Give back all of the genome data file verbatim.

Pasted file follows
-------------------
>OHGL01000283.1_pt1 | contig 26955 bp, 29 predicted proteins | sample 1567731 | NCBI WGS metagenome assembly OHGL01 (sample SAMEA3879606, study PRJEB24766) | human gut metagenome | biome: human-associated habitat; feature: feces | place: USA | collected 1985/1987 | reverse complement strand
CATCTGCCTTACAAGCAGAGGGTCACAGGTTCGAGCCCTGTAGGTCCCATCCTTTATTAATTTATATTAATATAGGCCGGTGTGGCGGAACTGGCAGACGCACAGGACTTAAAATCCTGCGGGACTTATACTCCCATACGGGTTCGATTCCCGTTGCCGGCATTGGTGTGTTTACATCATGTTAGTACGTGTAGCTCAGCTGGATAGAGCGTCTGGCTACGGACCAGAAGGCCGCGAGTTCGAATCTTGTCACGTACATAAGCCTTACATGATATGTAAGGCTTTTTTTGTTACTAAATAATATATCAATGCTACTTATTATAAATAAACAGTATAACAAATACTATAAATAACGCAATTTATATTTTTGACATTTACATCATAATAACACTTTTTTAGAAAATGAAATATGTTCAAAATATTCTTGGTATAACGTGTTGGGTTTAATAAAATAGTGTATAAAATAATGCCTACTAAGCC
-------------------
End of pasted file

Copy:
>OHGL01000283.1_pt1 | contig 26955 bp, 29 predicted proteins | sample 1567731 | NCBI WGS metagenome assembly OHGL01 (sample SAMEA3879606, study PRJEB24766) | human gut metagenome | biome: human-associated habitat; feature: feces | place: USA | collected 1985/1987 | reverse complement strand
CATCTGCCTTACAAGCAGAGGGTCACAGGTTCGAGCCCTGTAGGTCCCATCCTTTATTAATTTATATTAATATAGGCCGGTGTGGCGGAACTGGCAGACGCACAGGACTTAAAATCCTGCGGGACTTATACTCCCATACGGGTTCGATTCCCGTTGCCGGCATTGGTGTGTTTACATCATGTTAGTACGTGTAGCTCAGCTGGATAGAGCGTCTGGCTACGGACCAGAAGGCCGCGAGTTCGAATCTTGTCACGTACATAAGCCTTACATGATATGTAAGGCTTTTTTTGTTACTAAATAATATATCAATGCTACTTATTATAAATAAACAGTATAACAAATACTATAAATAACGCAATTTATATTTTTGACATTTACATCATAATAACACTTTTTTAGAAAATGAAATATGTTCAAAATATTCTTGGTATAACGTGTTGGGTTTAATAAAATAGTGTATAAAATAATGCCTACTAAGCC